And at every turn, Marks himself is a star attraction. His introductory comments on the books of the Old Testament are mini-revelations in their own right, as in this summary of the Book of Kings:

Kings is thus a book at odds as much with itself as with our notions of history and literature. Its intended message, which in its original, preexilic version may have been propaganda tempered by exhortation or warning, has been overwritten in the final, expanded version and rendered moot. It is not properly lament; it is not tribute or memorialization or admonition or excuse. Although it has moments of brilliance, mostly centering on the prophetic legends, it is a dry account, free of nostalgia and idealization. Compared to other great narratives of national devastation where the undersong is elegiac – the Norse sagas, the Morte D’Arthur, Faulkner’s epic histories of the South – it seems glacial in its objectivity. The monotonous regnal formulae give it a unity but also a strangeness.

The huge reach of scholarship there is mirrored in the just-right choice of artistic echoes Marks chooses, ranging from the sonorous beauty of Thomas Wyatt’s towering rendition of Psalm 130:

From depth of sin and from a deep despair,
From depth of death, from depth of heart’s sorrow,
Thee have I called, O Lord, to be my borrow.
Thou in my voice, O Lord, perceive and hear
My heart, my hope, my plaint, my overthrow,
My will to rise, and let by grant appear
That to my voice thine ears do well intend.
No place so far that to thee is not near;
No depth so deep that thou ne mayst extend
Thine ear thereto. Hear then my woeful plaint.
For, Lord, if thou do observe what men offend
And put thy native mercy in restraint,
If just exaction demand recompense,
Who may endure, O Lord? Who shall not faint
At such account? Dread and not reverence
Should reign so large. But thou seeks rather love
For in thy hand is mercy’s residence
By hope whereof thou dost our hearts move.
I in thee, Lord, have set my confidence;
My soul such trust doth evermore approve.
Thy holy word of eterne excellence,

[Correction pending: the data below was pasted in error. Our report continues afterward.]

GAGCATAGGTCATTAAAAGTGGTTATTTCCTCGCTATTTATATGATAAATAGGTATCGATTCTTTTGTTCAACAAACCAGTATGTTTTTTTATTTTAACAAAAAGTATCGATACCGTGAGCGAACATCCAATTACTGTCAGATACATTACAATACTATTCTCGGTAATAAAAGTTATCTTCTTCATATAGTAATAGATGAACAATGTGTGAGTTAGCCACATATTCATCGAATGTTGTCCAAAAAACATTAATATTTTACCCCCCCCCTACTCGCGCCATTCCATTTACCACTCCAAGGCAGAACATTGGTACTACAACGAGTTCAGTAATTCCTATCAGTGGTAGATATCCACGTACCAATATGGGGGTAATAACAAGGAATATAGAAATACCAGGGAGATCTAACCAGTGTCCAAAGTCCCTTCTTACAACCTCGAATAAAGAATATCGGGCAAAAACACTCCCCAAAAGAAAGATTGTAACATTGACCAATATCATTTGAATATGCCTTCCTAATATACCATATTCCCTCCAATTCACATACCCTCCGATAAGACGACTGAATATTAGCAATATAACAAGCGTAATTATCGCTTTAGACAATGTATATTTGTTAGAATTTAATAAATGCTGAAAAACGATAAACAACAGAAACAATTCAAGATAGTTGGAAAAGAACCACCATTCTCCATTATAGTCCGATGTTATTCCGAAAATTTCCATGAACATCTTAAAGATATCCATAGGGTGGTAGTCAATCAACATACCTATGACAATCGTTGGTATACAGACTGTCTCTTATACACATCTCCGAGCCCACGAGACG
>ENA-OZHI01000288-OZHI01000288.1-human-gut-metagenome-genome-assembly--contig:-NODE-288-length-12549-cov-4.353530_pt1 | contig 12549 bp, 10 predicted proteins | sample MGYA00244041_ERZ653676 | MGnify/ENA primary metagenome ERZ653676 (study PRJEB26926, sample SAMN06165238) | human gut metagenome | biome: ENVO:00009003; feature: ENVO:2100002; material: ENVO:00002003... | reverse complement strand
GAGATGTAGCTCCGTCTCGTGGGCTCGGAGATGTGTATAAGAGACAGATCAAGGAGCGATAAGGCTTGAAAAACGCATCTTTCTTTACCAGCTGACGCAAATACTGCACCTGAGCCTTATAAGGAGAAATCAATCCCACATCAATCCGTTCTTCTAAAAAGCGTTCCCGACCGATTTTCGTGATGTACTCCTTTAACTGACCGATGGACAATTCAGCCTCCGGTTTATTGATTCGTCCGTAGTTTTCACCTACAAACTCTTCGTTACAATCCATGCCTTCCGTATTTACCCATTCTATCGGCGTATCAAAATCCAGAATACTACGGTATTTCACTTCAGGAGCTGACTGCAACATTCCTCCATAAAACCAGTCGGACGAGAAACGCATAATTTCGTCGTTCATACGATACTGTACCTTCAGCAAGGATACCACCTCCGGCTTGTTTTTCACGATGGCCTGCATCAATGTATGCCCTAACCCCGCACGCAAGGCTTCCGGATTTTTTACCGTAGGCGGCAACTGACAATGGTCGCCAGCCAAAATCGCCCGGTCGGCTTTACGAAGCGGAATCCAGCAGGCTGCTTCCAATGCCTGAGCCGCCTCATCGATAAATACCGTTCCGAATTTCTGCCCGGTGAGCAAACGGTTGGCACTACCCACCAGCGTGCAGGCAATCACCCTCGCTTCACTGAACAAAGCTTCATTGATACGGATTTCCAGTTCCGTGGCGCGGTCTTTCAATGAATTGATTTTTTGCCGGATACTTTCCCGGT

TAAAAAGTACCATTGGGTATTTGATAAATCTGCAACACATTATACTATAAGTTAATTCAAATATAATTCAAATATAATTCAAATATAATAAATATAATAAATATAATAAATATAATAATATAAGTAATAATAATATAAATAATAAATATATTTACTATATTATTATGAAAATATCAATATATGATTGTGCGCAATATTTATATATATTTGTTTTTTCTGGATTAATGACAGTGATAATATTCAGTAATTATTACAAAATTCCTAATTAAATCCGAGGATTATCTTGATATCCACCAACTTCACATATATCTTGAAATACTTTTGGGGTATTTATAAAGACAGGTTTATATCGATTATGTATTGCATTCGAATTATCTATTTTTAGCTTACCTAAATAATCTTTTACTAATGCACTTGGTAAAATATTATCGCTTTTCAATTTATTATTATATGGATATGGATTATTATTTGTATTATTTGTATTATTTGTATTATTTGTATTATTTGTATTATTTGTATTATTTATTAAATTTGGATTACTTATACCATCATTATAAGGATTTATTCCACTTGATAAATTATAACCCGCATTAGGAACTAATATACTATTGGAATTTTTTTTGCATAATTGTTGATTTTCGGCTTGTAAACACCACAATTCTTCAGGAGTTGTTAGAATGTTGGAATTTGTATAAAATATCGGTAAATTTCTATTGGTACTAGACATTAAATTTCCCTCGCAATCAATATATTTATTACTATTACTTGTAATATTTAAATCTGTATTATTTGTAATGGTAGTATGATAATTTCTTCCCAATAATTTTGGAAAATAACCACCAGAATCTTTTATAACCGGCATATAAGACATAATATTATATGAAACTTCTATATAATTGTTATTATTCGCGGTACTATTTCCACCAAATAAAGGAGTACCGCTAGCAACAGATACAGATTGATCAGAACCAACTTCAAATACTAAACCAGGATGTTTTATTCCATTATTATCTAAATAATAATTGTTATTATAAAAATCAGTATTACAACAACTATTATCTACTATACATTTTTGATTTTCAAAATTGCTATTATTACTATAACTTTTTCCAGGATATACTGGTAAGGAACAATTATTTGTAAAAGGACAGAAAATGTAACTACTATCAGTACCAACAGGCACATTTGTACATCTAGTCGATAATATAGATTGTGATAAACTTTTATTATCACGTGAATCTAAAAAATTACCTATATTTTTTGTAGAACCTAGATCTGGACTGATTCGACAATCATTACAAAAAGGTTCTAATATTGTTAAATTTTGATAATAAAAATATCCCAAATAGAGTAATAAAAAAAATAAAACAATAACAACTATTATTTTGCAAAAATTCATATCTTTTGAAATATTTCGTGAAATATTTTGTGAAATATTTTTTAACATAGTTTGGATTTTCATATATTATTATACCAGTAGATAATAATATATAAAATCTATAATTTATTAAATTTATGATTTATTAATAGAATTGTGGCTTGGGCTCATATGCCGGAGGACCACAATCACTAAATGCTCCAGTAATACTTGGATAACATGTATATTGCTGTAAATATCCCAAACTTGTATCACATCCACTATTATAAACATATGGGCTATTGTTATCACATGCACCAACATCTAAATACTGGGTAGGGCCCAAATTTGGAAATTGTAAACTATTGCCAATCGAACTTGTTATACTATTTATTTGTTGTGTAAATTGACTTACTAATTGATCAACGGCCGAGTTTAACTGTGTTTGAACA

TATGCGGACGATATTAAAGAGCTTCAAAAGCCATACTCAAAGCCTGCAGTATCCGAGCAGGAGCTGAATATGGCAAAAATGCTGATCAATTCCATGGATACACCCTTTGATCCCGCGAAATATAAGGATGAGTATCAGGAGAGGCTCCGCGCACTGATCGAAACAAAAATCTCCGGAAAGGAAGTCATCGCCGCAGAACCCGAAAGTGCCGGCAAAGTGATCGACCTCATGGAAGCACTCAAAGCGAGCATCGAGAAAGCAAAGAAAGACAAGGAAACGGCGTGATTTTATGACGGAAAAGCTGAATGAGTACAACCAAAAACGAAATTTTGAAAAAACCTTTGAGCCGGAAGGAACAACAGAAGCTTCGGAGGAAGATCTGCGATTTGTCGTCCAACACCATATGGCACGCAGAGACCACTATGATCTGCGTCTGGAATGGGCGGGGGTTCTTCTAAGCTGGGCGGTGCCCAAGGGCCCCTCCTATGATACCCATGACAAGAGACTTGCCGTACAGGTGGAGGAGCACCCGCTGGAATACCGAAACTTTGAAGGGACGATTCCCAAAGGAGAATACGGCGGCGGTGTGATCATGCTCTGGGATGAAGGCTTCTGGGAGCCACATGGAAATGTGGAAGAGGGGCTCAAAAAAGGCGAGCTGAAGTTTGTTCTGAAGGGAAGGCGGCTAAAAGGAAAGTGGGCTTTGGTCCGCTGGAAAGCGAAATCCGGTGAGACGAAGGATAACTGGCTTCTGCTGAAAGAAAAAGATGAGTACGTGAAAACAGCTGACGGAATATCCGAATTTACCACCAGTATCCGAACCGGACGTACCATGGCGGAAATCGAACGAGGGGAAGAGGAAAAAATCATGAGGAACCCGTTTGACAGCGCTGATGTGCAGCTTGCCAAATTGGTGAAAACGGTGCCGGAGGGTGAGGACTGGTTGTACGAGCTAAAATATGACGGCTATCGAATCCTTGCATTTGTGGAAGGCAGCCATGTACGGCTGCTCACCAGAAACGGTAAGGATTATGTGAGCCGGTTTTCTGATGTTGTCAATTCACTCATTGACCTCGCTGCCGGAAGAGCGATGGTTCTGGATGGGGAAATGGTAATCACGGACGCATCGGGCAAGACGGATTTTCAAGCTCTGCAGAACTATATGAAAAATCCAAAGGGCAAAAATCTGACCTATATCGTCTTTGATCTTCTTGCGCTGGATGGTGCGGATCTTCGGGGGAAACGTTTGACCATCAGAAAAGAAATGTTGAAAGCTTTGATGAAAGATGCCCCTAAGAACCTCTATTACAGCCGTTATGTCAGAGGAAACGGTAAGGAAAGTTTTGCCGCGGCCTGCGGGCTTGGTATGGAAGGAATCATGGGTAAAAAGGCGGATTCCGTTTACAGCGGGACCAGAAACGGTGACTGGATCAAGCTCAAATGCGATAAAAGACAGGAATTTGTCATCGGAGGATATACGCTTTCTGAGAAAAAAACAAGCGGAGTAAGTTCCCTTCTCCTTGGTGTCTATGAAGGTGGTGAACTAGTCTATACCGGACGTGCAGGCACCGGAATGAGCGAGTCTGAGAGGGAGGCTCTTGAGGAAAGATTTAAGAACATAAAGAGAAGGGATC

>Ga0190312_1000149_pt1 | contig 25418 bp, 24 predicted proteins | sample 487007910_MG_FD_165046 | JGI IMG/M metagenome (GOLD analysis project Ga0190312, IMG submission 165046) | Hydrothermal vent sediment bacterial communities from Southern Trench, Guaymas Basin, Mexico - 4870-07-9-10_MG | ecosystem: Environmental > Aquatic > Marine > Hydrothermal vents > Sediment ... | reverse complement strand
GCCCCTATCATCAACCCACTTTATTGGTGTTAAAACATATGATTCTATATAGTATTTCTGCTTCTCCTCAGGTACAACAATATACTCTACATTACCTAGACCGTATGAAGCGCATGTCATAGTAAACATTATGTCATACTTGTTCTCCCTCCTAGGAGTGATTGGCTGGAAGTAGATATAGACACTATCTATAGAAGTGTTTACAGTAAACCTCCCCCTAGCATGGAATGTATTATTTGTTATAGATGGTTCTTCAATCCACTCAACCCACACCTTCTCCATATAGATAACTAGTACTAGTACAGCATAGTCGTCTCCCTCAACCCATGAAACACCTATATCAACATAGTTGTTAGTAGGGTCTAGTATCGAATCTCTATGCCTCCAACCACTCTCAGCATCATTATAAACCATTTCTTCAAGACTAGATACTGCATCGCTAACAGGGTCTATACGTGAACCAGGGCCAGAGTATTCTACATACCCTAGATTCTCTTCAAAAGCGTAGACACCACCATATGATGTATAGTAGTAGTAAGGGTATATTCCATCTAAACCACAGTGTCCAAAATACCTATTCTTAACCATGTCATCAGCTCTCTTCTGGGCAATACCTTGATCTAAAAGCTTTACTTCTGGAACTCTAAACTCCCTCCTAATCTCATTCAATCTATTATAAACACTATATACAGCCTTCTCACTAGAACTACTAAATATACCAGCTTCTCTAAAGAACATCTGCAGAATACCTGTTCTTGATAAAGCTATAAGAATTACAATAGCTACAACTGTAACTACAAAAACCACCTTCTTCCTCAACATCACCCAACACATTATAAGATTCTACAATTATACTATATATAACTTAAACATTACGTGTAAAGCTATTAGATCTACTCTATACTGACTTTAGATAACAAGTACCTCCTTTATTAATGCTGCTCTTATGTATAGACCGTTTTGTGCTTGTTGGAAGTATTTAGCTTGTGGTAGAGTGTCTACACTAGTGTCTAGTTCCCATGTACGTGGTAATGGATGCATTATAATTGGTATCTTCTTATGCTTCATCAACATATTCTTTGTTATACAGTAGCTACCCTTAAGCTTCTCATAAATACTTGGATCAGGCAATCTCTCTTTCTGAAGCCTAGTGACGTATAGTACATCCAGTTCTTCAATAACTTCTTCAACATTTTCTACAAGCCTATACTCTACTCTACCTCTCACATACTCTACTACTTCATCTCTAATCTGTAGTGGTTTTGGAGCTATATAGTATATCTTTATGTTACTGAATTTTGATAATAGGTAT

Thy mercy’s promise that is always just,
Have been my stay, my pillar, and pretence.
My soul in God hath more desirous trust
Than hath the watchman looking for the day
By the relief to quench of sleep the thrust.
Let Israel trust unto the Lord alway
For grace and favour arn his property.
Plenteous ransom shall come with him, I say,
And shall redeem our iniquity.

To the weird, nervous brilliance of John Donne’s La Corona

Deign at my hands this crown of prayer and praise,
Weav’d in my low, devout melancholy,
Thou which of good hast, yea, art treasury,
All changing unchang’d Ancient of Days.
But do not, with a vile crown of frail bays,
Reward my muse’s white sincerity,
But what thy thorny crown gain’d, that give me,
A crown of glory, which doth flower always.
The ends crown our works, but thou crown’st our ends,
So at our end begins our endless rest.
This first last end, now zealously possess’d,
With a strong sober thirst, my soul attends.
‘Tis time that voice and heart be lifted high,
Salvation to all that will is nigh.

The bounty continues in the New Testament volume, which includes, among many other things, a delightful array of first- and second-century Church fathers here gathered into a synod of singular usefulness. And of course the artistic echoes of the Gospels are pervasive and often arrestingly good; Thank [your deity here] that Hammond and Busch had the grace to include “Simon the Cyrenian Speaks,” by Countee Cullen:

He never spoke a word to me,
And yet He called my name;
He never gave a sign to me,
And yet I knew and came.

At first I said, “I will not bear
His cross upon my back;
He only seeks to place it there
Because my skin is black.”

But He was dying for a dream,
and He was very meek,
And in His eyes there shone a gleam
Men journey far to seek.

It was Himself my pity bought;
I did for Christ alone
What all of Rome could not have wrought
With bruise of lash or stone.

The good folks at Norton have done their level best to hide this particular light under a bushel, but we shouldn’t let them succeed! No serious reader – and certainly no serious reader of the Bible – can be without this two-volume set. Go to your local bookstore and order copies; this much sheer brainy fun mustn’t be the exclusive property of distracted college undergraduates.